Over the past couple of months, I have had in-depth conversations with five CIOs that have made a significant commitment to Windows Vista.
One of the main issues I explored with each of them was the foundation upon which the business case for migration was made. The responses I received were remarkably consistent, and not completely in tune with the way Microsoft articulates the Vista proposition.
What all these guys said was that their business case for Vista, i.e. the one put before the board, CFO and/or other significant stakeholders, was founded on benefits in two key areas – security risk management and operational cost control.
From a security perspective, the focus tended to be on three specific attributes of Vista – better run-time security in the operating system itself, more effective policy enforcement, and the ability to encrypt data on notebook PCs through BitLocker.
What I found interesting was the view that while all three of these security related benefits were considered to be significant, it was the last one in particular that was most frequently highlighted as resonating directly with business stakeholders. Recent high profile press coverage about notebooks storing sensitive data being lost or stolen was seen to have an influence here in terms of awareness. Against this background, Vista’s ability to deal with an acknowledged business risk straight out-of-the-box was perceived to be of significant value.
Beyond security, double-digit reductions in operational cost generally formed the substance of the business case in financial terms. The general streamlining of the management and maintenance process was highlighted as part of this, and the dramatic simplification of image management in particular was seen as a significant contributor to the savings in the large multi-national environment.
Something I was personally very sceptical about, but which three of the five CIOs defended very strongly, were the savings in relation to desktop power consumption. Numbers from 50 Euros per year per desktop upwards were cited as savings, though to be absolutely clear, the benefit comes from better centralised control and enforcement of power management policies rather than efficiencies in the way Vista uses hardware resources.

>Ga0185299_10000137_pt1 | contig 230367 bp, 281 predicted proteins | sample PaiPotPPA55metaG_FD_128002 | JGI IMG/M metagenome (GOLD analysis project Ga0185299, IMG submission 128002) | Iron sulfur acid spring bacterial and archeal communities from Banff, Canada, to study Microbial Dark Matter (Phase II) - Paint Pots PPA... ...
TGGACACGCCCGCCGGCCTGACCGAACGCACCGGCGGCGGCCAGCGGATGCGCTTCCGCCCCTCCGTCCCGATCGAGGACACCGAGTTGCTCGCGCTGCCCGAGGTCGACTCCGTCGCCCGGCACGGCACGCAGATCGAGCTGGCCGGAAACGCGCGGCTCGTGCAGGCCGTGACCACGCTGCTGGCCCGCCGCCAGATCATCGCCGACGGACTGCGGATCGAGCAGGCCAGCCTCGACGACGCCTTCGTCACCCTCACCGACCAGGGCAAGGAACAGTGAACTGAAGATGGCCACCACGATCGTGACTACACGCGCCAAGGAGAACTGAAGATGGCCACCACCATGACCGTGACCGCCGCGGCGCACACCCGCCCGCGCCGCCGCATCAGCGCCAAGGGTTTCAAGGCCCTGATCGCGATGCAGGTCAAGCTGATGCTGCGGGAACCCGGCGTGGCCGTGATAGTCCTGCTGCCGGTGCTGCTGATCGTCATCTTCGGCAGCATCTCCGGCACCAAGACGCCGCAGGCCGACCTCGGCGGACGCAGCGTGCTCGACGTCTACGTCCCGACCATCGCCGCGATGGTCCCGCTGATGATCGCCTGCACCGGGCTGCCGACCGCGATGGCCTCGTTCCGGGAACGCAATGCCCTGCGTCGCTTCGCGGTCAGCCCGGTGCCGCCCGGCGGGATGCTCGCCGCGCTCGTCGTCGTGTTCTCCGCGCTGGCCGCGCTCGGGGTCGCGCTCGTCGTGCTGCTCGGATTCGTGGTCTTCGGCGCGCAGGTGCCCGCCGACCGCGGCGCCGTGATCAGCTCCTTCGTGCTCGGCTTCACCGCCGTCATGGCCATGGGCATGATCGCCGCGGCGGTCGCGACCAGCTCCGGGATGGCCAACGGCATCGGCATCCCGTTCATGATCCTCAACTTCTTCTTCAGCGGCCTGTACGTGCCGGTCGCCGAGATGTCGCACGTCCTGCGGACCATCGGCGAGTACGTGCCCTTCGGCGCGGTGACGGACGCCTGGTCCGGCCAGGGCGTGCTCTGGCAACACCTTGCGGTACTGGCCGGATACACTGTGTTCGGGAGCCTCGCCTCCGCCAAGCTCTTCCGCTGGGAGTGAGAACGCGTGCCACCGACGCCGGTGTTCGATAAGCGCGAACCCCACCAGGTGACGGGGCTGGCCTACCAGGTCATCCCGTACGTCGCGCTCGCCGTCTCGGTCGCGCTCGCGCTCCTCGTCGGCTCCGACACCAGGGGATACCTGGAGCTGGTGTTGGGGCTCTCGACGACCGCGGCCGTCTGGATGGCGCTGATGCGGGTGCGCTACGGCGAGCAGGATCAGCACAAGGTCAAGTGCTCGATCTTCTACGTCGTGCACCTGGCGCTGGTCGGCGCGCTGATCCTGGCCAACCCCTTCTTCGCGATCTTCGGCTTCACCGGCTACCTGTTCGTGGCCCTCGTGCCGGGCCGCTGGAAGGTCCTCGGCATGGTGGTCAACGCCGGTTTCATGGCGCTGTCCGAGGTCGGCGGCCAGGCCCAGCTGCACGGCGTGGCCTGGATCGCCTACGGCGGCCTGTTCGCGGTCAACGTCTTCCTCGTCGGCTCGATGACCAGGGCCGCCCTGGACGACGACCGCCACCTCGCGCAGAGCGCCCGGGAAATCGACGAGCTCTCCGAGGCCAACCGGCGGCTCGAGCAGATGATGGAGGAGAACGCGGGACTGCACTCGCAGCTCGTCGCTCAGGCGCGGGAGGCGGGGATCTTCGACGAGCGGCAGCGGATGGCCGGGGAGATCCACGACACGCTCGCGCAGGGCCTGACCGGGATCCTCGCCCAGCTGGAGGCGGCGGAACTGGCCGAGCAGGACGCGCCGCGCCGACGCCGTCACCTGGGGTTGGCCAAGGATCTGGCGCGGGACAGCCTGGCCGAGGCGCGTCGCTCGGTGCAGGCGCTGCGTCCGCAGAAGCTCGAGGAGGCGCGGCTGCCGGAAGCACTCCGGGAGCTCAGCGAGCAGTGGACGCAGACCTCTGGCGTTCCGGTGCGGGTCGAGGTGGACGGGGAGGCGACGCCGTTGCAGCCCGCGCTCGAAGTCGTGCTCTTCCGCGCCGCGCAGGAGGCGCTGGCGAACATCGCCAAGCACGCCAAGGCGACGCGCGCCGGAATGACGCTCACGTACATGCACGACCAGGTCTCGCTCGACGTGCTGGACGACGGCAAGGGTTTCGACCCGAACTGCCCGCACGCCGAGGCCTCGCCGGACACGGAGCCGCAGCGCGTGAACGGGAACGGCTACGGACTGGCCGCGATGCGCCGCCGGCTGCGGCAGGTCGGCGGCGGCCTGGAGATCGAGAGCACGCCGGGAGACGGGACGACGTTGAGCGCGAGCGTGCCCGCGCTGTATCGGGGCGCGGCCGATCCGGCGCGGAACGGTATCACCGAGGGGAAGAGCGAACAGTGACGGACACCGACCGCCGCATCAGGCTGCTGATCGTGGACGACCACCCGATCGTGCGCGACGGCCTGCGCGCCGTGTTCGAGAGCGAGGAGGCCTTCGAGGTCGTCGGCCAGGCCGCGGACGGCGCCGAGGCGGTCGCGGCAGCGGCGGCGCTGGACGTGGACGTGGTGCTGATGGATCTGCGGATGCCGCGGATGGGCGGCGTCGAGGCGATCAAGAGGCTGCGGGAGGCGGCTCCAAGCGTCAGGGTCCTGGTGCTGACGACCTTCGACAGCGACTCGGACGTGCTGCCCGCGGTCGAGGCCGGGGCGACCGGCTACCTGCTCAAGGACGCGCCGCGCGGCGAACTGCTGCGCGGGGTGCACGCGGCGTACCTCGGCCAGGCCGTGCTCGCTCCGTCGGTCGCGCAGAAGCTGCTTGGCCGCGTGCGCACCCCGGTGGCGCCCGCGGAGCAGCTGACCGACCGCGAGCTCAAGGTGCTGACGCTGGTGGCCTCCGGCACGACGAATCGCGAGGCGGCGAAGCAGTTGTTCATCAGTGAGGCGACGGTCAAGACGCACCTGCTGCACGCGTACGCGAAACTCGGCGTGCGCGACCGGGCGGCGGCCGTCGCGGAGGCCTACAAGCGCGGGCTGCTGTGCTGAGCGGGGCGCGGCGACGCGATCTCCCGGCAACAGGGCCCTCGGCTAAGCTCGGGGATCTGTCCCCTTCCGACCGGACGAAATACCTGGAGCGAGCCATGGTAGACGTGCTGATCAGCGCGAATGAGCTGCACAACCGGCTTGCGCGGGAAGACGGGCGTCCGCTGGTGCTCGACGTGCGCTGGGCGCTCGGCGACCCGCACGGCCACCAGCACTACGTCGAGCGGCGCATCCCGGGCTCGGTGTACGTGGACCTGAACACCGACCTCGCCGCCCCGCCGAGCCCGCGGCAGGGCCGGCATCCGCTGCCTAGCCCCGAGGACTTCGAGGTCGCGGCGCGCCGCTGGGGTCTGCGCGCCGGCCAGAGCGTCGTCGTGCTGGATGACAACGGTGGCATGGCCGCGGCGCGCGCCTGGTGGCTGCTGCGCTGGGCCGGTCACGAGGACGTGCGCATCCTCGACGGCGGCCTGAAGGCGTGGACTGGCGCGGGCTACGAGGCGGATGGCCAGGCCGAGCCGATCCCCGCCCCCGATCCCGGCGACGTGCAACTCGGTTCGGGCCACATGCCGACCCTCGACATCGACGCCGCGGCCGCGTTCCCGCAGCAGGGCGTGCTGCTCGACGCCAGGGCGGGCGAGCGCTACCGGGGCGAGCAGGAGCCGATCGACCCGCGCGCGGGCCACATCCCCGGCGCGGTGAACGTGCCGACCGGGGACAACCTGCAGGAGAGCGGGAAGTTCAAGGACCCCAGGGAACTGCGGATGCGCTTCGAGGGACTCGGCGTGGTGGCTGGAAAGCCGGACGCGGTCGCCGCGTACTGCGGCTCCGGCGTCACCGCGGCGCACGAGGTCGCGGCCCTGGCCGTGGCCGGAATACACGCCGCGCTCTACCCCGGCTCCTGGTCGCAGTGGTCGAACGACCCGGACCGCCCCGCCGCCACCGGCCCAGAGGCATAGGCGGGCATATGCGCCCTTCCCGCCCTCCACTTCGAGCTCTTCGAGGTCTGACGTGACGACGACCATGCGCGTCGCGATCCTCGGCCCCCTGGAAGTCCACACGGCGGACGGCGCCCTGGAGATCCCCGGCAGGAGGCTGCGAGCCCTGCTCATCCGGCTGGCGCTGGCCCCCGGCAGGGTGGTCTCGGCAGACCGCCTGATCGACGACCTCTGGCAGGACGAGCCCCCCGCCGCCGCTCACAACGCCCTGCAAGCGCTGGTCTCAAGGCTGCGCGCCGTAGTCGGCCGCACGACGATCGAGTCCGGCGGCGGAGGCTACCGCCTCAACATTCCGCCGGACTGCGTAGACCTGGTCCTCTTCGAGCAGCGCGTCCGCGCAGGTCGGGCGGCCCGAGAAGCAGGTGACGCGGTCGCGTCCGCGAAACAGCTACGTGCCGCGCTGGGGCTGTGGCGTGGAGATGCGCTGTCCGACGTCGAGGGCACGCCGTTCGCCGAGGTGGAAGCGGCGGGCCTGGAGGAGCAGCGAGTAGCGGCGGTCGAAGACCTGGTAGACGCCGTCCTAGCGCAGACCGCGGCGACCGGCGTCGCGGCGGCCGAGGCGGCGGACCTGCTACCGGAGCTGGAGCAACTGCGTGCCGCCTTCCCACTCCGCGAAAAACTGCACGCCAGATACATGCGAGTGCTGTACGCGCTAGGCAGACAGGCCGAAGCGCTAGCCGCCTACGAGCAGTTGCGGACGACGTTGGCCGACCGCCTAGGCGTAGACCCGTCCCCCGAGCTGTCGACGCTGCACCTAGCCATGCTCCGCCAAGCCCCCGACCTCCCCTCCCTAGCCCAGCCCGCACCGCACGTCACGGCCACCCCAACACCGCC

When asked about the element that was clearly missing from these business cases, namely improved user productivity, the general consensus was that this was a red herring. The most positive view was that there is likely to be some impact in this area, but it is impossible to measure in any tangible way, so why would you dilute an otherwise solid business case with something that could easily discredit it? Best to stick the list of intangibles in your bottom drawer and run with what you can defend with confidence.
And it is on this point that the CIOs I have been speaking with diverge from the view articulated by Microsoft. In fact one said the obsessive reference to the great user interface, user facing productivity features, etc caused a lot of distraction and confusion when he invited a Microsoft executive to meet some of his business sponsors. When a stakeholder says, “I don’t understand, I thought we were doing this to save money”, it doesn’t actually help to get the investment case signed off.
There are a couple of lessons that fall out of this. Firstly, if you are going through the process of evaluating the business case for Vista yourself, the abovementioned criteria will hopefully provide some thoughts based on where at least a few others have put the emphasis – particularly in a large corporate or public sector environment.
Secondly, the feedback suggests that you should be prepared for business sponsors to get confused about the rationale for migrating based on the messages broadcast by Microsoft both directly and indirectly through advertising, the media, marketing collateral, etc. The trick here is agreeing that it will be a great spin-off benefit if all of the claimed or suspected end user productivity gains are realised, but keep the investment case itself focused on the more solid stuff that can be defended under cross-examination.
Finally, there is a message in here for any Microsoft executives reading this. If you can curb your enthusiasm for obsessing about the Wow! and focus on the things that drive decisions, you might see more movement in the market.
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